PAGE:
Indeed, judging from the tone and temper of the “ life" which the deceased Prelate prepared for posthumous publication, we conceive him to have been perfectly radical in the notions of reform which he entertained. His were not, to use his own expressions, “piddling objections to particular parts of our Ecclesiastical Polity,” which experience might point out as necessary to be reconsidered; but to the very frame and structure of our Church Establishment: the change, or improvement, as he would call it, which he wished to effect, was not the removal of a decayed branch, which might leare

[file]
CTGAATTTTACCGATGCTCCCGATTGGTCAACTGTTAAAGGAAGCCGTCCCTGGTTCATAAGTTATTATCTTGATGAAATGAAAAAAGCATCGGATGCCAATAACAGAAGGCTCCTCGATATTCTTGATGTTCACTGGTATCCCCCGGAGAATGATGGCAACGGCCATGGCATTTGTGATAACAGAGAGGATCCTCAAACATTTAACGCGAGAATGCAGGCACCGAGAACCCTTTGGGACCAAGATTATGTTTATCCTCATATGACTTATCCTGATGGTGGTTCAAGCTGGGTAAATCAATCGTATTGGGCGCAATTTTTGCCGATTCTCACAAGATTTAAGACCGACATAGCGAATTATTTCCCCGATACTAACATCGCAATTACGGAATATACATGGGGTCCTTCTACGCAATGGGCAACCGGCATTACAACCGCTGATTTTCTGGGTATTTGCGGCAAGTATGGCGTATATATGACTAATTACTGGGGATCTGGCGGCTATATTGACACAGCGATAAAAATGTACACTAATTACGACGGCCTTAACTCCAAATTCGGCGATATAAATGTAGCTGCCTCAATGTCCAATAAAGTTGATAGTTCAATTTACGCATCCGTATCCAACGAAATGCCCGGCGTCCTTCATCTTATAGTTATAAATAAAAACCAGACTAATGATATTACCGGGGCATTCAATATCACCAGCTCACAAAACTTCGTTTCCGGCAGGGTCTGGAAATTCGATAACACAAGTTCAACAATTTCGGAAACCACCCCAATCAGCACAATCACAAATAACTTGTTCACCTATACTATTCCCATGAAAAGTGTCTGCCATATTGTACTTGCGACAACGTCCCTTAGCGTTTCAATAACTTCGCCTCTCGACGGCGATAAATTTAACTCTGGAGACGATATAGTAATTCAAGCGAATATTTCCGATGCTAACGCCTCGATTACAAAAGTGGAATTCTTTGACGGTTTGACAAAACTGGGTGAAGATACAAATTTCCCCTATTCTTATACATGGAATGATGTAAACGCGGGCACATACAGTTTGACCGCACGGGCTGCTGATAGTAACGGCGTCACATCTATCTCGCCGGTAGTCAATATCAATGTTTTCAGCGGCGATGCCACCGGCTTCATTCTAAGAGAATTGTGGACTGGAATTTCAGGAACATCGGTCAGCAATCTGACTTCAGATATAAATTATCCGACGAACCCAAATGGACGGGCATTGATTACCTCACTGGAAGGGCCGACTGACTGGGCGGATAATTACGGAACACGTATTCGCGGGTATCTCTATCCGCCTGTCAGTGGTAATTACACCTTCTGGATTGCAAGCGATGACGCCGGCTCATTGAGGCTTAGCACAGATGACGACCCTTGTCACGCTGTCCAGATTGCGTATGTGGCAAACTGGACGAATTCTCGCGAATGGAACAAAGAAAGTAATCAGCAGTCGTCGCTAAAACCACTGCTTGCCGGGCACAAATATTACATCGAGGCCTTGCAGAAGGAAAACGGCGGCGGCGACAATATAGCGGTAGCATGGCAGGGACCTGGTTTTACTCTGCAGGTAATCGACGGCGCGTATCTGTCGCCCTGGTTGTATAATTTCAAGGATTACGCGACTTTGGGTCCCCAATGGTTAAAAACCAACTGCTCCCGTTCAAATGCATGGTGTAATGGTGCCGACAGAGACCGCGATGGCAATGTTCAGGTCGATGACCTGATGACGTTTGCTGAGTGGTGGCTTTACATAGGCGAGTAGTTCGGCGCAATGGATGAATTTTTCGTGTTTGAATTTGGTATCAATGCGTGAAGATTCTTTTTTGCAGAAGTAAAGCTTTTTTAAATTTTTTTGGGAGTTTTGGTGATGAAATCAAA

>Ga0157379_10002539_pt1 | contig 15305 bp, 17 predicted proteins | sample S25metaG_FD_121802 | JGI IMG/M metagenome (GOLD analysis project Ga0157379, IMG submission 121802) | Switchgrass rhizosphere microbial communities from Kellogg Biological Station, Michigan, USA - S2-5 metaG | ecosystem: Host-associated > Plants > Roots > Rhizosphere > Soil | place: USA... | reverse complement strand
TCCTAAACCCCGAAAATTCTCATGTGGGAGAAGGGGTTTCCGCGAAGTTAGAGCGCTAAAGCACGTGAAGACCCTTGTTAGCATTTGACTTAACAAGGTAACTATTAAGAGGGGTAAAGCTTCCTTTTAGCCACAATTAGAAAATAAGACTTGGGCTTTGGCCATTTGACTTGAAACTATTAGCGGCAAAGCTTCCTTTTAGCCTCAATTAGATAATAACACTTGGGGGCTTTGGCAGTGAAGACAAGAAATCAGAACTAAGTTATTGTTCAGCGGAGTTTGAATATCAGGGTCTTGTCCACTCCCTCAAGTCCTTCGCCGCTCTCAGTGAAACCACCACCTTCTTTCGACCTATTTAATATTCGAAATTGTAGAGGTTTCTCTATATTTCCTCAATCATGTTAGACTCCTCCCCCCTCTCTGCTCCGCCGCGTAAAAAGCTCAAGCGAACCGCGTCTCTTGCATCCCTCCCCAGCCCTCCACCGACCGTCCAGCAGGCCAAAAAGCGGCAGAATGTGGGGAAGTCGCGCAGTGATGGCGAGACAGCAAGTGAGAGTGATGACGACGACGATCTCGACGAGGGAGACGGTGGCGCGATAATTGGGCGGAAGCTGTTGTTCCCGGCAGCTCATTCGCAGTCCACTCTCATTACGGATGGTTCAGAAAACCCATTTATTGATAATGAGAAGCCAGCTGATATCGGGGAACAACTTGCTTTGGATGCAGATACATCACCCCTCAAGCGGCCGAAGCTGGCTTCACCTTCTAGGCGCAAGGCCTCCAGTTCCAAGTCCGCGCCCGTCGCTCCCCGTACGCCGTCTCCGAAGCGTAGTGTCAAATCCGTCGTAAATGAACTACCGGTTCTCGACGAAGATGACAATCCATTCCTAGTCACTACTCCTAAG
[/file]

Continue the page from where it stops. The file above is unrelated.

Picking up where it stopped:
the tree untouched, it was a “root and branch reformation." “ A reformer of Luther's temper and talents, would,” he tells us, “ in five years, persuade the people to compel the parliament to abolish tithes, to extinguish pluralities, to enforce residence, to confine Episcopacy to the overseeing of dioceses, to expunge the Athanasian Creed from the Liturgy, to free Dissenters from Test Acts, and the Ministers of the Establishment from subscription to human articles of faith. These, and other matters respecting the Church, ought to be done. I want not courage to attempt doing, what, I think, onght to be done, and I am not held back by considerations of personal interest; but my temper is peaceable, I dislike contention, and trust that the still small voice of reason will at length be heard."